A new campaign to combat loneliness amongst elderly people being cared for at home in the Highlands has been launched.
The “Time to Talk” campaign aims to change how NHS Highland commissions social care packages amid concern that the current arrangement can involve little more than a 20-minute daily visit from a carer.
Launched by Tory MSP Edward Mountain at a time when the Covid-19 pandemic is exacerbating the problem of social isolation, the campaign has been backed by Highland Home Carers and Home Care (Scotland), two of the largest providers in the north.
Imagine being a lonely 80-year-old widow who has a single 20 minute visit from her personal carer each day. Her personal carer has time to get her client dressed and out of bed, but no time left to talk because of the design of NHS Highland’s care-at-home contracts. That needs to change and this is why I am launching the ‘Time to Talk’ campaign.”
Edward Mountain MSP
Mr Mountain, who represents the Highlands and islands, wants to extend care beyond meeting purely physical needs to include wellbeing.
That would involve changing the system from the long-standing “time and task” model, whereby social care at home is commissioned on an hourly rate.
Under that system, services are delivered in short time slots – typically 20 minutes, which mean carers have to prioritise physical care tasks with little time to talk to the elderly or explore their mental wellbeing.
The campaign’s three objectives
Combat loneliness of those receiving personal care-at-home
Change how NHS Highland commissions care-at-home packages
Extend care beyond purely physical needs to include wellbeing
Mr Mountain said: “Those receiving personal care in the Highlands are feeling more alone and more isolated than ever before.
“This issue existed prior to the pandemic, but the lockdown has made it more severe. As we head into winter we need to make serious changes to how care-at-home is delivered.
“Imagine being a lonely 80-year-old widow who has a single 20 minute visit from her personal carer each day. Her personal carer has time to get her client dressed and out of bed, but no time left to talk because of the design of NHS Highland’s care-at-home contracts. That needs to change and this is why I am launching the ‘Time to Talk’ campaign.
“In the Highlands, we need to see a move from ‘time and task’ care to a more personable approach, where carers have more time to talk and, therefore, can help to reduce the isolation of those they look after.”
Mr Mountain added: “For this to happen NHS Highland must change how it commissions care-at-home packages as the current system is too functional. We need to move towards a model of person-centred care-at-home in the Highlands.”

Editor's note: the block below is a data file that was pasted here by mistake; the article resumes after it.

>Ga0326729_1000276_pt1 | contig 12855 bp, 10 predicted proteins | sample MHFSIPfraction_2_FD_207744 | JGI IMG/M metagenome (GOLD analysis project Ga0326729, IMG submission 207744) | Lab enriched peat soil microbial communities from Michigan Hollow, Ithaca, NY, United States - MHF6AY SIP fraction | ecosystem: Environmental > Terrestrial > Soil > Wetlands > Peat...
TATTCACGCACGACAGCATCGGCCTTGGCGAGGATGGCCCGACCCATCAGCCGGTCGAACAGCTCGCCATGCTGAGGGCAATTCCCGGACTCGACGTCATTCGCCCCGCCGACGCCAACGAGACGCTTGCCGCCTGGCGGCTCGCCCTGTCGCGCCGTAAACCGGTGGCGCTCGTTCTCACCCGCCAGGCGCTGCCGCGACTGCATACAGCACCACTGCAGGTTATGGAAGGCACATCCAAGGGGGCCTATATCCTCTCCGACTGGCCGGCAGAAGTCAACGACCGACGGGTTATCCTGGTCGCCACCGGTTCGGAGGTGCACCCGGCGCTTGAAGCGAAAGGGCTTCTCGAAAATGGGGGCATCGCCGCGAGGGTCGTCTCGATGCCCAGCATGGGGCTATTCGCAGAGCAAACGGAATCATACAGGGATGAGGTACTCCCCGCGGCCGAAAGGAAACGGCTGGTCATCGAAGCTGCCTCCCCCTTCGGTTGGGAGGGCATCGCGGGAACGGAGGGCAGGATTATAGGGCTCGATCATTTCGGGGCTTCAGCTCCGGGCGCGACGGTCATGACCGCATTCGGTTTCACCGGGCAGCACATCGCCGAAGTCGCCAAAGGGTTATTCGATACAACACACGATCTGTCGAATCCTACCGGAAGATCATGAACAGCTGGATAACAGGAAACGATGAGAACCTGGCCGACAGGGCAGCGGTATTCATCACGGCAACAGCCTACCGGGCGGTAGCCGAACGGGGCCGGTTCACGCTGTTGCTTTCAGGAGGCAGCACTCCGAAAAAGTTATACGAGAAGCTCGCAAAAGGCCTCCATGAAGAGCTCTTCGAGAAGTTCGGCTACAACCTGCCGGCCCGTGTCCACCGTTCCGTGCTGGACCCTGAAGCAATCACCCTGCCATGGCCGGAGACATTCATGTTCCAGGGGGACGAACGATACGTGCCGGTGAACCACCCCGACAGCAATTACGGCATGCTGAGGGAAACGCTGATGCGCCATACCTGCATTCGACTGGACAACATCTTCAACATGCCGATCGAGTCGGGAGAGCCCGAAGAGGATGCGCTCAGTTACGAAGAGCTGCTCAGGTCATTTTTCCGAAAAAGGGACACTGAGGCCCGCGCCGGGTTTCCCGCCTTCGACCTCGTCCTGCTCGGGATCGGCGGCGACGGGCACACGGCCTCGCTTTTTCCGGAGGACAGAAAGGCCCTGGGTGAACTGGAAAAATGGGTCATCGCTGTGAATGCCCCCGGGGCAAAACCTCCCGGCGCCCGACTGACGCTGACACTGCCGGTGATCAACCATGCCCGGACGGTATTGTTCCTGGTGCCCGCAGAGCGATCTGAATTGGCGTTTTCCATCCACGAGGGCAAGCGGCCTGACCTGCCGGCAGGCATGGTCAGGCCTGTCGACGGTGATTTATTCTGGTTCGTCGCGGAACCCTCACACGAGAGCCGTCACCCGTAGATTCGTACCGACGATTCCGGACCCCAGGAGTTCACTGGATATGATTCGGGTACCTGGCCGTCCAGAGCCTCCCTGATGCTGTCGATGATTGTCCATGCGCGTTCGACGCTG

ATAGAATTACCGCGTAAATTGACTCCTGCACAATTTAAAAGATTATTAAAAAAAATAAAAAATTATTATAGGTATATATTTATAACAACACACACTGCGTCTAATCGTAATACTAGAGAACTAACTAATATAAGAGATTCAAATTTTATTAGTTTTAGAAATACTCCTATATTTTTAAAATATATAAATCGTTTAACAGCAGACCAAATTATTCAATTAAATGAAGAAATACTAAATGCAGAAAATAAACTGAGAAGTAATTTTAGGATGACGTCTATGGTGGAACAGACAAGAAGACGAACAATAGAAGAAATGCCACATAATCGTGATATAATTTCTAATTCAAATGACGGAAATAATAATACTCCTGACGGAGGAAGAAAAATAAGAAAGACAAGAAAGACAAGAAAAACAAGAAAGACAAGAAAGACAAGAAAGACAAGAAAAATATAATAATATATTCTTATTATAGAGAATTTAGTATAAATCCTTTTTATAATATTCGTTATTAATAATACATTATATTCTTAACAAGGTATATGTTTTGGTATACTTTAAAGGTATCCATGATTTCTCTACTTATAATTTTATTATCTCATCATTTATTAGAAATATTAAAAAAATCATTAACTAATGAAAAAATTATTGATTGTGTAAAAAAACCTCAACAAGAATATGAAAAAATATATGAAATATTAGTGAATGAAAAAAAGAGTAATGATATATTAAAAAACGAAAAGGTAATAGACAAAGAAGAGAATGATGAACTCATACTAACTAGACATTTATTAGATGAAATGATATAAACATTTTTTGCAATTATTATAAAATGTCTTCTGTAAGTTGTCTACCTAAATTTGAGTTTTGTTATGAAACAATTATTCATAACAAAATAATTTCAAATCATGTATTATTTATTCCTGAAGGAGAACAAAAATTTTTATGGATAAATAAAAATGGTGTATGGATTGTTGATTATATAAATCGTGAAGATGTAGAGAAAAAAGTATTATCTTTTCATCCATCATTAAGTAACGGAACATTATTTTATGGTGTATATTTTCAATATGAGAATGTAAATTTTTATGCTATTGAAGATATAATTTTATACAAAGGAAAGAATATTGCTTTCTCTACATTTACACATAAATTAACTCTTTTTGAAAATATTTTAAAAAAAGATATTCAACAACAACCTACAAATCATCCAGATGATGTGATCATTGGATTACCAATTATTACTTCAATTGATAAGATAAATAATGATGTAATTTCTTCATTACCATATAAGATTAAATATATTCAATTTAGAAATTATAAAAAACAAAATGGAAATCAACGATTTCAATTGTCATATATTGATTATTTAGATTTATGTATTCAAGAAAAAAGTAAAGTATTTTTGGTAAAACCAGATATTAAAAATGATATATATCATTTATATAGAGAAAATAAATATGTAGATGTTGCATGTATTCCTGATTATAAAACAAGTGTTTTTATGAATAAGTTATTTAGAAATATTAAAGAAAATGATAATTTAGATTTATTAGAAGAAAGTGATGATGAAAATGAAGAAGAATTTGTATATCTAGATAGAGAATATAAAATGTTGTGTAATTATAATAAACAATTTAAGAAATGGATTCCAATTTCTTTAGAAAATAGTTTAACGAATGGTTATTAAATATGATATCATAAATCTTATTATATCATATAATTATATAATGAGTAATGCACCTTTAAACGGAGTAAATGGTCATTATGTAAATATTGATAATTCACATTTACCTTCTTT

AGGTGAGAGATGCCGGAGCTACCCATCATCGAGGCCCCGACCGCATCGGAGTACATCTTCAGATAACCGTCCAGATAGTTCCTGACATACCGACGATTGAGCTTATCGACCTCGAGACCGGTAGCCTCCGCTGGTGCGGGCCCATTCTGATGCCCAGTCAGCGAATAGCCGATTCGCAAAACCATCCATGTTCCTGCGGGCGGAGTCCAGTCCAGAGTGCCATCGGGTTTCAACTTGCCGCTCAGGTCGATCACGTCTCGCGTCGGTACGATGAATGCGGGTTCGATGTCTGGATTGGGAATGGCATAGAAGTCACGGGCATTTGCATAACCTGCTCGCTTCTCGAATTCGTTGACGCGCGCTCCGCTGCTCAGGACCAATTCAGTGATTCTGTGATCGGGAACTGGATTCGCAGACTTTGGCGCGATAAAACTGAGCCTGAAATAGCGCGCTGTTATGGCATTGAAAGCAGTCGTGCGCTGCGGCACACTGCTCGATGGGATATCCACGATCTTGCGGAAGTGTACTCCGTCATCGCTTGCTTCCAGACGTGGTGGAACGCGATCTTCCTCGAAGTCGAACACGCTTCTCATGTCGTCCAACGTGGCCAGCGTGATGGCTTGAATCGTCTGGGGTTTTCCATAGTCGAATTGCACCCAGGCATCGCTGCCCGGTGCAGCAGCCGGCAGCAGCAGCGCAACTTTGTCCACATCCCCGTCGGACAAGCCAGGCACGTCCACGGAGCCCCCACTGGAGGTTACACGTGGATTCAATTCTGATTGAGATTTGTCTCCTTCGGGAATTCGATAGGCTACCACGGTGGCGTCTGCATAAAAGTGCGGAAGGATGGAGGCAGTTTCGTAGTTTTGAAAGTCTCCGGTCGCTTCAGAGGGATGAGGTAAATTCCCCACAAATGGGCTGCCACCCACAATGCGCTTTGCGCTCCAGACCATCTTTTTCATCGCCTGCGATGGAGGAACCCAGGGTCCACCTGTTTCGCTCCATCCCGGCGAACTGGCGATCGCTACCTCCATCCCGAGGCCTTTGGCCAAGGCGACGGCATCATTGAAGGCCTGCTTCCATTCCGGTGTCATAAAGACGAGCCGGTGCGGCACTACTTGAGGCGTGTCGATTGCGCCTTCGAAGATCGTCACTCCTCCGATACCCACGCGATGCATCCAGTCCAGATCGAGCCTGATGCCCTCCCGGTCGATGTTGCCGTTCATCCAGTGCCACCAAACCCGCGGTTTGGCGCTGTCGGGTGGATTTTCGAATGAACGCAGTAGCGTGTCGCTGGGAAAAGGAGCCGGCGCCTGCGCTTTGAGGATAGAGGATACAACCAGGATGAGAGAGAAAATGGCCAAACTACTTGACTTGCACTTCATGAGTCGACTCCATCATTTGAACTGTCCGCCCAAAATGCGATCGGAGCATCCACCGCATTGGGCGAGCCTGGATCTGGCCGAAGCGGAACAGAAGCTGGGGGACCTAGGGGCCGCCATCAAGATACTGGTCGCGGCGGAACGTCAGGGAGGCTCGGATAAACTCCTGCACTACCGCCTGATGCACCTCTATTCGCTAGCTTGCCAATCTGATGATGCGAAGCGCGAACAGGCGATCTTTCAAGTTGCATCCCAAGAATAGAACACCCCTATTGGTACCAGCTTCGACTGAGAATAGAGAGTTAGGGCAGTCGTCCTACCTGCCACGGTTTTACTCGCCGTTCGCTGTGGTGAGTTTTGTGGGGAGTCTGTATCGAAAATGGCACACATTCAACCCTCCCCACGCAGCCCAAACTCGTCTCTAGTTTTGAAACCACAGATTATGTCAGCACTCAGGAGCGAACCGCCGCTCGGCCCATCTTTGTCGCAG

Support for campaign from care providers
Campbell Mair, managing director of Highland Home Carers, agreed the system should change.
Mr Mair said: “Over many years, the pressure to contain costs has driven forms of commissioning that significantly constrain the sector in delivering fair work to the social care workforce, and in maintaining quality and standards of service.
As the Highlands’ largest provider of Care at Home and Support services, we understand very clearly that high quality social care is vital for the quality of our society, and we welcome Edward Mountain’s `Time to Talk’ campaign as a significant step in the right direction.”
Campbell Mair of Highland Home Carers
“Work is timetabled, task-focused, and people are not able to use their judgement to improve or adapt the support they provide. Yet this is a skilled and highly regulated workforce, expected in other ways to act in a professional manner in undertaking what is undeniably a highly responsible role.
“The current commissioning practice of hourly rate based non-committal agreements should end. Social care providers should be commissioned based on their level of skill, expertise, understanding, and application of the Fair Work Framework, and on costs based on the right numbers of staffing required and a satisfactory and fair income level for each member of staff.”
Mr Mair added: “As the Highlands’ largest provider of Care at Home and Support services, we understand very clearly that high quality social care is vital for the quality of our society, and we welcome Edward Mountain’s `Time to Talk’ campaign as a significant step in the right direction.”
Mr Mair’s call for change came with an acknowledgement that providers were working “very well” with NHS Highland to explore better commissioning models that would benefit carers and the people they support.
Michelle Keir, business development and operations manager of Home Care (Scotland) Ltd said: “The pandemic has been challenging for everyone – especially those who have been isolated and distanced from their normal support network. It is so important that the home care sector and the staff who deliver the care are recognised as being integral parts of the communities they serve.
“We feel that Edward Mountain’s ‘Time to Talk’ campaign will be a significant step in the right direction to achieving better outcomes for all in the Highlands.”
NHS Highland chief executive Pam Dudek said the health board was looking at ways of changing the system.
Ms Dudek said: “Care at home staff are an often underappreciated but skilled workforce who provide often complex care in people’s own homes. Throughout the pandemic, they have been a lifeline for many people and we recognise their professional contribution to looking after people during this most challenging of times.
“NHS Highland has been actively looking at ways to allow us to move from function based personal care provision, based on the time we require to undertake care tasks, to a more outcomes based approach which is flexible to changing needs. We welcome Mr Mountain’s support of the direction we wish to follow.”
Ms Dudek added that the board was concerned with rising levels of loneliness and was working with partners to tackle isolation.